Infrastructure Outlook: Infrastructure: How Do We Pay for It?
There is widespread consensus that America’s infrastructure needs help. It ranks 11th in the world, and the American Society of Civil Engineers has repeatedly graded it a D+.
As noted in the National Association of Manufacturers (NAM) “Building to Win” infrastructure plan, “Without immediate action on the infrastructure crisis, the United States will lose more than 2.5 million jobs by 2025 and more than 5.8 million by 2040.” We have a big job ahead of us; the estimated funding needs exceed $1 trillion. So how do we pay for it?
Everyone has a role to play—the federal government, states and localities. But one important tool in our toolkit is public-private partnerships (P3). Although not a “silver bullet” for every situation, the P3 is an option of growing significance that’s enjoying more interest and will continue to provide a means to accomplish big things that governments can’t do on their own.
When most people think about public-private partnerships, they usually picture a toll road. However, public-private partnerships can take on many forms. Many states have used availability payments, which allow a private entity to pay the upfront costs of an infrastructure project while the state will pay back the project costs over time. Think of it as a mortgage for a bridge or highway, except that the mortgage is only paid if the road or bridge is available for use.
Frequently, a public-private partnership contract will arrange for a private entity to operate and maintain the project for a certain period of time. These maintenance agreements can include performance metrics accompanied by expensive fines that the private entity must pay if it fails to meet the standards. As a result, the government receives a new road, highway, bridge, public building or other infrastructure asset that’s in prime condition. Too often, uncertain state and federal budget limitations starve public infrastructure assets for resources. Under a public-private partnership model, the state receives a first-class, well-maintained project.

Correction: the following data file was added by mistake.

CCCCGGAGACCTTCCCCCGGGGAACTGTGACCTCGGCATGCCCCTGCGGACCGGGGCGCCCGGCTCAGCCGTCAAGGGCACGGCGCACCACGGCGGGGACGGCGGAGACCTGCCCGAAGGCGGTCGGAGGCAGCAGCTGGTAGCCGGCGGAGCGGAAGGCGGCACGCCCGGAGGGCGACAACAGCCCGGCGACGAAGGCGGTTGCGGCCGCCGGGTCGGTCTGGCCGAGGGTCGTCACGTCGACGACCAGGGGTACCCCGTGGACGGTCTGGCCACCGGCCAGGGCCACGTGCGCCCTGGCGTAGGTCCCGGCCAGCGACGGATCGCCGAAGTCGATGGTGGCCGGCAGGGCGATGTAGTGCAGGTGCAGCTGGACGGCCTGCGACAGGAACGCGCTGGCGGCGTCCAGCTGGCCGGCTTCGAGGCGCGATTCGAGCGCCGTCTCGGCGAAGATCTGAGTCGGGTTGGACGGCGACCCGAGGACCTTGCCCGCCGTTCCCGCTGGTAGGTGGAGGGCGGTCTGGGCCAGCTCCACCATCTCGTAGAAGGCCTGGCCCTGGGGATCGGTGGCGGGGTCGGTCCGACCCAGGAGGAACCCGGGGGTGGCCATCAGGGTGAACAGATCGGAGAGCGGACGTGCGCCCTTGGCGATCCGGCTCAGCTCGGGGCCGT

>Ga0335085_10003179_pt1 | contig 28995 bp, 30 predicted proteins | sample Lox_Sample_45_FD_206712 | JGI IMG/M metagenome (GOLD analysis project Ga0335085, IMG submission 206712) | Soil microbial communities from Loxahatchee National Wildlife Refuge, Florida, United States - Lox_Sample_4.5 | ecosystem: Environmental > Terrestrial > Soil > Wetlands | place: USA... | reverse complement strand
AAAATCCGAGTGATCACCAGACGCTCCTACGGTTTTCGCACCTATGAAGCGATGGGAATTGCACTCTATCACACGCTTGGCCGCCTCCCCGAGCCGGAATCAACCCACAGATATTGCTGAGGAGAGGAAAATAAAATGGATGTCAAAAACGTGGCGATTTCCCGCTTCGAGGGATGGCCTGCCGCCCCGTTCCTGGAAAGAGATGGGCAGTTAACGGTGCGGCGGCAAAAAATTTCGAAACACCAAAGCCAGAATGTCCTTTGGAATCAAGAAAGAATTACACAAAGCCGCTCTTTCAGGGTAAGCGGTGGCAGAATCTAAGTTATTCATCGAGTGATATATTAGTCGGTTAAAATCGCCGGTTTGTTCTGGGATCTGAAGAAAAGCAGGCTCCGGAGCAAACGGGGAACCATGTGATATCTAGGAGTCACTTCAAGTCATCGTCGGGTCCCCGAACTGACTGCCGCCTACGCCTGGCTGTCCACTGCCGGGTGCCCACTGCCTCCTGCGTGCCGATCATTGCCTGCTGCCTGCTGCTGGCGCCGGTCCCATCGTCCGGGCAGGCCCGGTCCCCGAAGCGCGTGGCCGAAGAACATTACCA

Another key feature of the P3 model is that the very structure of the contract demands innovation throughout the value chain, ensuring that the public entity doesn’t receive a low-quality asset requiring extensive maintenance costs. In addition, this contracting approach enables states and other government agencies to make larger investments that have a more positive immediate impact, rather than incremental investments that take significant time to make the asset available to the public.
For example, my company, Fluor, is the managing partner of the Denver Eagle commuter rail project. We’re responsible for the financing, design, construction, testing and commissioning, and operations and maintenance of the 36-mile Eagle Commuter Rail Network. We agreed to meet operational performance metrics, and when routine mechanical issues disrupted service, Fluor and its partners have paid for it, not the taxpayers. These agreements give our companies an incentive to build a better asset for the government and to keep it in good working order. This project provided about 1,400 craft jobs during the construction peak, which translated into another 7,500 jobs in the Denver area.
In Virginia, Fluor received multiple recognition awards for our I-495 and I-95 Express Lanes projects. We’re also involved in the Purple Line rail project in the Washington, D.C., area. In each of these projects, the partnership between the government and the private sector allowed us to leverage private financing, minimize public risk on complex projects, and apply our decades of expertise to meet deadlines and budgets.
Although public-private partnerships are great tools, they’re not the lone solution for every project, and they’re not free. Investors must eventually be repaid. As NAM outlined in “Building to Win,” advancing a 21st-century infrastructure system in the United States will require using a wide variety of public funding and private financing mechanisms, which is why we need to see action from our elected leaders, especially in Washington, D.C., to tackle these urgent challenges. A major investment in infrastructure will spur economic growth, create jobs and increase global competitiveness so that we remain the world’s leader